Stanley Kubrick once asked his assistant to help kill his cat

As assistant to the great director Stanley Kubrick, Leon Vitali nearly always did whatever his boss requested. But even he has to admit that the prospect of helping to kill a cat went beyond the pale.

The request came after Vitali set up cameras for remote viewing within Kubrick’s house, so the director could keep an eye on his beloved cat, Jessica, in its last, suffering days. “Finally,” Vitali tells The Post, “Stanley said, ‘I can’t bear this. Put the cat in a sack, hold her steady and I will put her down with a shotgun.’” Luckily, Kubrick’s wife, Christiane, stepped in with a cooler head before the cockeyed idea could have become a reality. “The vet came and gave the cat an injection,” he says, to put it to sleep.

As chronicled in the biographical documentary “Filmworker,” out Friday, Vitali spent 23 years holding a job technically described as assistant. But, in reality, he was more like Kubrick’s right hand. He put in 36-hour stints in editing rooms (with occasional breaks) and coached actors. On “The Shining” set, he was the link between the creepy child performers and Kubrick. He even broke bad news that Kubrick avoided (Vitali told actor Tim Colceri, at the last minute, that he was being replaced by Marine Corps sergeant R. Lee Ermey in “Full Metal Jacket.”)

Cannily, Kubrick made sure that those sort of interactions happened via telephone. He wanted the suits to believe that his lanky, shaggy-haired factotum was a powerhouse in a double-breasted jacket. Such was Vitali’s reputation as a faithful advocate, while staying out of the studio executives’ sight, that Kubrick sometimes signed angry letters with Vitali’s name rather than his own.

Vitali took to calling himself a “filmworker.” Documentary director Tony Zierra appropriately lifted the title for his movie. “People can’t understand why he took that job,” Zierra, 49, says of his subject. “I think Leon wanted the chance to stay close to Kubrick and get his hands dirty. It was 24/7 creativity, and Leon was a creativity junky.”

The pair’s relationship had its own rhythm: “I’ve heard them described as an odd couple, an old married couple, and master and servant,” says Zierra.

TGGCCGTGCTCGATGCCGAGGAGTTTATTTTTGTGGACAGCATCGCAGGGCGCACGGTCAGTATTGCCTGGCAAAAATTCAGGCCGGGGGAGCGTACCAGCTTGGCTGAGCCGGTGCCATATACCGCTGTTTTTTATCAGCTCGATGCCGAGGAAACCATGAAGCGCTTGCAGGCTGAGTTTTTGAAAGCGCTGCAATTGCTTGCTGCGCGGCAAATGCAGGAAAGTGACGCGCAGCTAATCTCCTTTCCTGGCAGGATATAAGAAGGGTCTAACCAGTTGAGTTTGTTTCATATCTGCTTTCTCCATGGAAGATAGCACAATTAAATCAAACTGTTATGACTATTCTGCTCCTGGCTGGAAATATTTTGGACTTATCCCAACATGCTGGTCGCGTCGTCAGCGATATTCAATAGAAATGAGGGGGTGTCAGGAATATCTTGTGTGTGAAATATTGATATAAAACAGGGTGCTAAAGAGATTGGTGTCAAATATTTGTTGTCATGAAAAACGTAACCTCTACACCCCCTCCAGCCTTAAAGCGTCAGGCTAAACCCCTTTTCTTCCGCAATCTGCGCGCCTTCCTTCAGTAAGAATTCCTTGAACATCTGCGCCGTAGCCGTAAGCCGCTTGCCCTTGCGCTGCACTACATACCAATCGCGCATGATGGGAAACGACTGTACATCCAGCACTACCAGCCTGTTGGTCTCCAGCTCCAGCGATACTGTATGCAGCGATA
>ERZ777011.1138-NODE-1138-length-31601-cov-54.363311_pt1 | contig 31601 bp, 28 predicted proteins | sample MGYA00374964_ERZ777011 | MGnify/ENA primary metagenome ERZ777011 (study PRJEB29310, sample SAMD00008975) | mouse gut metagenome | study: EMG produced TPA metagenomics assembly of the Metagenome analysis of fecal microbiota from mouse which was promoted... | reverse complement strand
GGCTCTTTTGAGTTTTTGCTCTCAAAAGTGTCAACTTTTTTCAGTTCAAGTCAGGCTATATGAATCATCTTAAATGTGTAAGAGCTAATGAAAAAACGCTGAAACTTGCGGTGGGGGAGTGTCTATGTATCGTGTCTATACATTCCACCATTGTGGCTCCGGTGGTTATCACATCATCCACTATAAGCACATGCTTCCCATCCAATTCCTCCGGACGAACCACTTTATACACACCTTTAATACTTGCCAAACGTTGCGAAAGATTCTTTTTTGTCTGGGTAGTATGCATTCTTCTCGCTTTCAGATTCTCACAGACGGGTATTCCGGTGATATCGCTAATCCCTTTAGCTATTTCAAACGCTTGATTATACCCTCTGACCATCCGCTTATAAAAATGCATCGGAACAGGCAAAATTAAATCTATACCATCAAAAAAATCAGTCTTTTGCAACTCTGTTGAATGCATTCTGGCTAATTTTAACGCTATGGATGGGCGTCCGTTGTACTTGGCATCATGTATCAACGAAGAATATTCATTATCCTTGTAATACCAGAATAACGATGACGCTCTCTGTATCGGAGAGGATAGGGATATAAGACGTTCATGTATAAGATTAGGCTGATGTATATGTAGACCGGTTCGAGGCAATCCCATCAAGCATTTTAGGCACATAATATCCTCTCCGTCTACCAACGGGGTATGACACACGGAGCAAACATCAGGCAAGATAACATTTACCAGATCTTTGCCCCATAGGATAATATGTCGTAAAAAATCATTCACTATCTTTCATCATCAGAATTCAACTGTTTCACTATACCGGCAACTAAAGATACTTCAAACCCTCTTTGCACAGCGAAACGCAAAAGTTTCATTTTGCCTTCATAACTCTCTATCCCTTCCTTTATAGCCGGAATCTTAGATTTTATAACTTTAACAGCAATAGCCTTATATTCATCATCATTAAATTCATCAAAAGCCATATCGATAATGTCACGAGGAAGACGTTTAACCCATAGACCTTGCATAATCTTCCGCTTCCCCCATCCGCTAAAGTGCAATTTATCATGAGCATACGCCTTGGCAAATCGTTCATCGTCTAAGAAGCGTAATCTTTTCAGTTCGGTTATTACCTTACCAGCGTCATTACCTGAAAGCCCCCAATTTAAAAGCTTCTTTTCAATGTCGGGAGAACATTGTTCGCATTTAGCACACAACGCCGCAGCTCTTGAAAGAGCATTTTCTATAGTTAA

But it didn’t start out that way. Back in 1975 Vitali, now 69, was a dashing, 26-year-old British actor on the rise. His breakout movie role was that of angry heir Lord Bullingdon in Kubrick’s period drama “Barry Lyndon.” Vitali, who quickly forged a friendship with the director, received accolades for his portrayal.

His career seemed poised to blast off. Then Kubrick (“2001: A Space Odyssey,” “Dr. Strangelove,” “A Clockwork Orange” and many others) called and asked the mop-haired actor to read Stephen King’s “The Shining,” wondering if it would make a good movie. When Vitali said yes, Kubrick invited him to America to help with casting.

Vitali forsook a shot at stardom to sign up with the brilliant director, who could be as emotionally abusive as he was famously reclusive. “I never thought of it as giving up acting,” Vitali says. “I saw this as a new door to a vast world. I was not interested in the glitz and glamour. I was interested in the nuts and bolts.”

The job was far from glamorous. In fact, there were days when Kubrick treated Vitali no better than his cat in need of life-support. “If Stanley was mad, you thought the whole f – – king world was caving in around your ears,” says Vitali. “I kind of learned to step back instead of letting [the vitriol] hit me. He never called me an idiot, but he did say, ‘This is so f – – king bad. You really let me down.’ ” Other times, says Vitali, “he would become incandescent with a sulfurous glow.”

Vitali did act again for Kubrick. In “Eyes Wide Shut,” the last film Kubrick directed before his fatal heart attack in 1999, Vitali played the imposingly masked orgy leader called Red Cloak. He describes the work as “just another task for me.”

But even the self-effacing Vitali could not shrug off “Filmworker,” especially after it premiered at Cannes last year and the audience responded with a five-minute standing ovation. “He needed to wear a tuxedo for the premiere and he wore one of Tom Cruise’s from ‘Eyes Wide Shut.’ He happened to have it at home,” says Zierra. “He stood up” — front and center in the theater — “and began crying. We had the spotlight on him, and it should have been the last scene of the movie.”

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